For how long will that view even be legal? Not long if the new Puritans keep pushing. Incidentally, I acknowledge that there is a generation divide here and a different approach now dominates a decade or so below me in my mid-40s.

This week I had, in a tiny way, a brush with the fashionable and puritanical new way of thinking that seems to be spreading through the media. I wrote a not very funny short for Reaction on, what seems to me, the overkill indulged in by the BBC marking the 50th anniversary of a great reform, the decriminalisation of homosexuality. Of course it is highly significant and should be marked, but it does seem to have been somewhat over-commissioned relative to other stuff. Here was a simple observation about media expressed in what was supposed to be a mildly satirical fashion. I might have chosen as a topic, instead, that the BBC goes over the top covering athletics, which it does.

The feedback was fascinating. It seems the right to not be offended, about anything, or even just provoked into unamusement, is a central assumption having been inculcated in schools and universities. If the upside is that the next generation seems to be a generally kinder bunch than my generation, the downside is a tendency to priggishness on hearing anything unfamiliar.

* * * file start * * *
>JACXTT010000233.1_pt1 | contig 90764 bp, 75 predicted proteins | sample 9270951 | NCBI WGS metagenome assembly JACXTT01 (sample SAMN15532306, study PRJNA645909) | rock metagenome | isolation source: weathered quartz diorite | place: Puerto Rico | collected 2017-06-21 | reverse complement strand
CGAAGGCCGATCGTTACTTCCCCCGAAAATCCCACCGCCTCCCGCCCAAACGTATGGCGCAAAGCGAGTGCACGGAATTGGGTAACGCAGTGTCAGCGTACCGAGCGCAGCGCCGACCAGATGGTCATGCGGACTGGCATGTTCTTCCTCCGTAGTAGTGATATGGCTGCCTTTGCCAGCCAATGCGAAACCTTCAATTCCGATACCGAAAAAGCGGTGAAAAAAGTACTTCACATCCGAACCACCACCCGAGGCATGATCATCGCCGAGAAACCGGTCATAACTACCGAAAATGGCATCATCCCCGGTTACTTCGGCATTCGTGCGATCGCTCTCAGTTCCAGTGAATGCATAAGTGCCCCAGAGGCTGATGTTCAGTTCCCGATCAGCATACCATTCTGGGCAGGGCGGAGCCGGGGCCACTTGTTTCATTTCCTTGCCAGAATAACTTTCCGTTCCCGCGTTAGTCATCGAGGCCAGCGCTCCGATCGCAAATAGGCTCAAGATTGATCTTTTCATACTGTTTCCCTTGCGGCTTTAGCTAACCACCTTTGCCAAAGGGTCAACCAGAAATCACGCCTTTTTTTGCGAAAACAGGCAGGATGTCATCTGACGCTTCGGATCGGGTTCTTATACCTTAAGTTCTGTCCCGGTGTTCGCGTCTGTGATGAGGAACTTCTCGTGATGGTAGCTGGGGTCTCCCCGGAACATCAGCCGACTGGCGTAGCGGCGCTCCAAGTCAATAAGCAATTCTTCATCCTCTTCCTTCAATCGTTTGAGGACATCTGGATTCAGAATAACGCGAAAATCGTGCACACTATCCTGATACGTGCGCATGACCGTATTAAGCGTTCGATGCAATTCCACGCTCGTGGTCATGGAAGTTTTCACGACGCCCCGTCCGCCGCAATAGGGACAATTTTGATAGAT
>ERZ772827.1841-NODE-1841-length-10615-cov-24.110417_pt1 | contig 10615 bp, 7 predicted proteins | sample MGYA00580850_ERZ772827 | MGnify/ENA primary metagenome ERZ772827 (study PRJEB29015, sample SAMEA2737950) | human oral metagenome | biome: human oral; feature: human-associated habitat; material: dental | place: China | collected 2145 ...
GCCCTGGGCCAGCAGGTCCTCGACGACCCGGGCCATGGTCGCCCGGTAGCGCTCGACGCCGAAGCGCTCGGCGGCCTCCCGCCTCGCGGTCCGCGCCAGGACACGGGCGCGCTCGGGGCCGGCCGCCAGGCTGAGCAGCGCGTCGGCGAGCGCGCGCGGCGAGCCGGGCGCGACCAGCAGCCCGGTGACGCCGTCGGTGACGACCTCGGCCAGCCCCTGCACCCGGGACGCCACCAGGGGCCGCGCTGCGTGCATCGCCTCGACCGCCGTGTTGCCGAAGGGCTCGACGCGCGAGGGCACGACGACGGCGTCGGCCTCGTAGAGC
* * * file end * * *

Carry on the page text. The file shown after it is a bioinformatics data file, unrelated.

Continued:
I thought when the feedback came in: we are in “person said a thing” territory, surely? Beyond something that is an incitement to harm or violence, we can generally ignore the expression of an unfunny opinion we don’t like? The rest is about manners. Or maybe not. Even though I don’t care for, to pick a random example, Jay Rayner’s reviews of restaurants, I do rather like his Radio 4 food show. In the end it’s just my view of a thing. Are we now down to policing television and radio reviews? It looks like it.